ROBERTS: Many Americans may think because we do have our first African-American president, that we have leaped over and healed a racial divide that has existed in this country.  As we look at more information from the article when asked if racism was a problem in America, 60 percent of blacks respondents said yes, 19 percent of whites said yes. Allison is there a sense that because we elected a black president many believe that America's race wounds have been healed?

SAMUELS: Yes, I think that's very true. I have in the story a comment from Chris Rock where he made a semi-joke saying once a black president is elected we won't be able to sort of say anything about racism at all. And I think that's exactly what's occurred here. The thought is we have an African-American in The White House. Obviously people of all colors voted him in. What are you complaining about? But it really has made it in many ways more visible, more sort of people now are sort of, expressing that anger or that frustration that they had, that they hadn't expressed before because they have this visible, tangible person that they can sort of feel and complain about when they feel things aren't going well.

ROBERTS: Well as you point out it's kind of a damned if you do dammed if you don't strategy in all of this.  And as a country, as Americans, we're all walking through this together in what is the first for history. And trying to categorize how all these things should be parsed out when President Obama is elected to repair the economy. Get us out of two wars. You know, repair equality divides in this country and also heal a racial divide. Is it just too much to ask from one president?

SAMUELS: Oh, I think it's absolutely too much to ask. And no matter who was elected this last election was going to face, you know, so many different obstacles. I think because he is African-American I think people expect it for some reason or not some miracles. And I think a lot of people sort of knew that early on.  That he was going to be expected because he was given this opportunity, this sort of favor to be the first African-American that he would be able to perform all of these miracles that were just not realistic. And now I think that anger as many people said, they have seen an anger directed towards him that they didn't see in other presidents. You know, as though he created this problem and has actually made it worse. And so he is in this really, really bad situation of what do I do? If I bring up race I'm criticized. If I don't talk about race I'm also being criticized I’m also hurting a group of people we make the point in the story that he's not been able to deal with a lot of African-American issues because if he talks about race people get upset. So it really is an unfortunate situation for him.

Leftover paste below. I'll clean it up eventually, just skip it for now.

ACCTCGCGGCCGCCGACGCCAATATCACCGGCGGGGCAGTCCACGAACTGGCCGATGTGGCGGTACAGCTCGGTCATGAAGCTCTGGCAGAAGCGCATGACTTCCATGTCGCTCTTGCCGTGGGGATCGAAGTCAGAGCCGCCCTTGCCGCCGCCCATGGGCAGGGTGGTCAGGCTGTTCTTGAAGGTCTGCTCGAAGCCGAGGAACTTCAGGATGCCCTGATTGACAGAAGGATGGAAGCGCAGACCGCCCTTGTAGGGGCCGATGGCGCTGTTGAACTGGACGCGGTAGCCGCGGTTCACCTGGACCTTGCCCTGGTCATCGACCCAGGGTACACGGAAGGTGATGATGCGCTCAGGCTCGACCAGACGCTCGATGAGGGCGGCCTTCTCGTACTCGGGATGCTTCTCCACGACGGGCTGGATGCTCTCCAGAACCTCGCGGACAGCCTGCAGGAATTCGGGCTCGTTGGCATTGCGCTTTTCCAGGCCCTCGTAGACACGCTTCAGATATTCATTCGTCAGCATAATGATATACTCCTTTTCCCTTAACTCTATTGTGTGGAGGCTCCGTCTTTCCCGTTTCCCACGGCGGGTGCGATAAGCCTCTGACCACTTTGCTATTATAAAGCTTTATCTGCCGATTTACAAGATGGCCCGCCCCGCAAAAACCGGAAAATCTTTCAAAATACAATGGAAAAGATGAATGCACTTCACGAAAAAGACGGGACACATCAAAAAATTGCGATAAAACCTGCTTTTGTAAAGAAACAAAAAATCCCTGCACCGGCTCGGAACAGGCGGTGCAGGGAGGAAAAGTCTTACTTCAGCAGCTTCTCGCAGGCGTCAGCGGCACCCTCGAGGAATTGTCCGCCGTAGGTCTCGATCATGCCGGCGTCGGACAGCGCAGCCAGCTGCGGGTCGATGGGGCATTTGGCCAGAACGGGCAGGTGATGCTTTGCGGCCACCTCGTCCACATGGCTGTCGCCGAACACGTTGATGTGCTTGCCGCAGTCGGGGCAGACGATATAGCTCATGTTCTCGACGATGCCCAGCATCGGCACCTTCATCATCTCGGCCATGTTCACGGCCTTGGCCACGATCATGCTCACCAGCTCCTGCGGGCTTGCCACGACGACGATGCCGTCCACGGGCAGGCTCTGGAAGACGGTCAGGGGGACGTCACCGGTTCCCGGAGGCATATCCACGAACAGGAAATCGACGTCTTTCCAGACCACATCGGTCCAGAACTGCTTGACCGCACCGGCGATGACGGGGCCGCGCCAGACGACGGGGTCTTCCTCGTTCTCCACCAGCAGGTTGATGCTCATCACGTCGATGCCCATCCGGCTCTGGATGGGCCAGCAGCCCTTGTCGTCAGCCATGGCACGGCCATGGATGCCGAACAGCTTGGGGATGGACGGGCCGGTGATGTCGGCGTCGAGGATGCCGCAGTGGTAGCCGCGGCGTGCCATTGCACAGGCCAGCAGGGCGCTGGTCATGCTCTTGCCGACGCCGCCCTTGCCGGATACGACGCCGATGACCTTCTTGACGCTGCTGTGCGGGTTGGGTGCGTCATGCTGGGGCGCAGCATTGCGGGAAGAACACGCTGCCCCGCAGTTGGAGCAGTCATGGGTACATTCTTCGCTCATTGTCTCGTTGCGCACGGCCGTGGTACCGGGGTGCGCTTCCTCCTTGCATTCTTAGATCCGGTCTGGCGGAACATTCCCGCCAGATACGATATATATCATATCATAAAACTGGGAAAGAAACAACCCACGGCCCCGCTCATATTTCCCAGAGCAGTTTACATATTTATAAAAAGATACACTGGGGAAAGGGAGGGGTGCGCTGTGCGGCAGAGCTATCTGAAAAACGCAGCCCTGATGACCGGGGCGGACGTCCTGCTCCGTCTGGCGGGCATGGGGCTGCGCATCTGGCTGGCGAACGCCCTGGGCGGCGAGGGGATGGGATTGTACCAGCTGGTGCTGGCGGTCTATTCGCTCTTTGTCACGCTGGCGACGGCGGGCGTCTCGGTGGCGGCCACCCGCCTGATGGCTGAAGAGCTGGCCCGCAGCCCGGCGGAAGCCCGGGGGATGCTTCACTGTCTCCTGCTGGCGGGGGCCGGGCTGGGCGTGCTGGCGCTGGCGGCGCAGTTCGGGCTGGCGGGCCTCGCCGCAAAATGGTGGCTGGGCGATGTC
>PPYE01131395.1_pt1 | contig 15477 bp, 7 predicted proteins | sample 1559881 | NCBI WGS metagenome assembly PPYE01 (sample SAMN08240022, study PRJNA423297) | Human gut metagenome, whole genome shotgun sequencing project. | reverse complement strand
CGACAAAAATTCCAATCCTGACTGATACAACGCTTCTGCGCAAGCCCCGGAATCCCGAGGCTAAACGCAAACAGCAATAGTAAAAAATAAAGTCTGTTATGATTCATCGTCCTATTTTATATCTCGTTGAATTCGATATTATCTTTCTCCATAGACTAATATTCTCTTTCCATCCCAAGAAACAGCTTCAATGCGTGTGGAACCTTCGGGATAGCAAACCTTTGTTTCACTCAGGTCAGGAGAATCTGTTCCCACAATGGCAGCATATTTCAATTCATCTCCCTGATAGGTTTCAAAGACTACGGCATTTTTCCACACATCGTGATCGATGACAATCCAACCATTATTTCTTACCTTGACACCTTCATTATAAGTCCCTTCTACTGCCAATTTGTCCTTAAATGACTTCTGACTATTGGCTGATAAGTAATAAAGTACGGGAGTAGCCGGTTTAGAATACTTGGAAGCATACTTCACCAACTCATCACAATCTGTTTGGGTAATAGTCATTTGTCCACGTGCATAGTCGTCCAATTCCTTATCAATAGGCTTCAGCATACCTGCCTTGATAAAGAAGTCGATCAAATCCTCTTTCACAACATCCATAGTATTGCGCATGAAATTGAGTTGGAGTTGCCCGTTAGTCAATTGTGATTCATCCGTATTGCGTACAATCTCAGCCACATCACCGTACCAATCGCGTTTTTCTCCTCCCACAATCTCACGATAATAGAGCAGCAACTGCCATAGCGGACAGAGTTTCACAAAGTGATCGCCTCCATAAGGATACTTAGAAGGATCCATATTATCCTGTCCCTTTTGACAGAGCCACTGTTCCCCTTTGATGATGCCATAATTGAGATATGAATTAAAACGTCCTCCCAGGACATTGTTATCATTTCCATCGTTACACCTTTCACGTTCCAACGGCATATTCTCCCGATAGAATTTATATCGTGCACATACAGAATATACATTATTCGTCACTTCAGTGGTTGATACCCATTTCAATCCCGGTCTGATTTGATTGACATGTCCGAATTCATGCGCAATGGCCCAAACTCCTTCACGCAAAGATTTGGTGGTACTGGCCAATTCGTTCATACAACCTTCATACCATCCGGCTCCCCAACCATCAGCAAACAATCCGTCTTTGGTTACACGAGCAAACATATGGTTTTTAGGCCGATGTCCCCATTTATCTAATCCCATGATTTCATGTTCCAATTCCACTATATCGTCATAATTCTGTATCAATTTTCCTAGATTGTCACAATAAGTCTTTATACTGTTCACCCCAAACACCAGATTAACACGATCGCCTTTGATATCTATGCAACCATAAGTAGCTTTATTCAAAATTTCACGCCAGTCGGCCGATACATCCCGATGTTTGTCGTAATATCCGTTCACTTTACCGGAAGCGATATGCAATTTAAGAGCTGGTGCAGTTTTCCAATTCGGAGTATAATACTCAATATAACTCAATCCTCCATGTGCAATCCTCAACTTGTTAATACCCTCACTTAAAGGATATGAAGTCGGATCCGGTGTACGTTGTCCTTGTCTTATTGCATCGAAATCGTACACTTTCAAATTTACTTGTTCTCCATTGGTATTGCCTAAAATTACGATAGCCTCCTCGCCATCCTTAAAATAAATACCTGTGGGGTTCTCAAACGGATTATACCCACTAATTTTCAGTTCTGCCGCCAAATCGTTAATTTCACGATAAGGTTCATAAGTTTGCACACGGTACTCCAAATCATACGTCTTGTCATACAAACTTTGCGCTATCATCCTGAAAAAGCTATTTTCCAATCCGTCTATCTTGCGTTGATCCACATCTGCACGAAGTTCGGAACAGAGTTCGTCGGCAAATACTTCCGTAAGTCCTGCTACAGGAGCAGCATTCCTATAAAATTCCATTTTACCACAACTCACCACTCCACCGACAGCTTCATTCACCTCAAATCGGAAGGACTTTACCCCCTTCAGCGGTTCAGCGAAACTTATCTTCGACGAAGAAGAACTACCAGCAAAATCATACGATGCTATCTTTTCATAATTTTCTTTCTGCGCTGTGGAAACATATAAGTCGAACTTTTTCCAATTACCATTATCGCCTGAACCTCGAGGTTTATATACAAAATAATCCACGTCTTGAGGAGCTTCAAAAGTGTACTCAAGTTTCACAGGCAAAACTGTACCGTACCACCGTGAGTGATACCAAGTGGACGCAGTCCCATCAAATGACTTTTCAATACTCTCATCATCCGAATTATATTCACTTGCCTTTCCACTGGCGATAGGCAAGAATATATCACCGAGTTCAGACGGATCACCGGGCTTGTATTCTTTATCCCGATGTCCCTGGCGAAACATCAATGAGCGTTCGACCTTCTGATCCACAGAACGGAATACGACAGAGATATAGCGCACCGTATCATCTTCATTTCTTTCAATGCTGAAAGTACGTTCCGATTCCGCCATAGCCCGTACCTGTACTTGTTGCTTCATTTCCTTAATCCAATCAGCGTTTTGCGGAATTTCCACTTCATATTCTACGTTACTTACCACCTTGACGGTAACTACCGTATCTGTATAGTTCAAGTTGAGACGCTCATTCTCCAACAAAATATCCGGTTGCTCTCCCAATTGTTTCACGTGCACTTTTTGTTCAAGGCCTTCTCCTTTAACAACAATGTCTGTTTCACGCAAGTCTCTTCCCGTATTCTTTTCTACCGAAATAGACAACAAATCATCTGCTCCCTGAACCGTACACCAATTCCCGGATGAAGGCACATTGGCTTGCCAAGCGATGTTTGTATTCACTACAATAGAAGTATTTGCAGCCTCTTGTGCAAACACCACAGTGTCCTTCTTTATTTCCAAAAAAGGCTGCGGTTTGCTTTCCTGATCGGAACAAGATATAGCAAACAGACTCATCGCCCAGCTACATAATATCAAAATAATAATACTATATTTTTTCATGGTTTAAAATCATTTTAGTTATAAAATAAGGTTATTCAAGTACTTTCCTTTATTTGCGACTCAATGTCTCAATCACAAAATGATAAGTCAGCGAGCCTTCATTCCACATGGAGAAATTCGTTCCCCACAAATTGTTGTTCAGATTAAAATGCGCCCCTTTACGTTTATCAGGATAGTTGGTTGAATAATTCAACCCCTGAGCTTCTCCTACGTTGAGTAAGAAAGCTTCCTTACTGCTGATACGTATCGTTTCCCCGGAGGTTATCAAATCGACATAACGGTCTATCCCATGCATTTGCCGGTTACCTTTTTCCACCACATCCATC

Jeffrey Meyer
Jeffrey Meyer
Jeffrey Meyer is a News Analyst at the Media Research Center.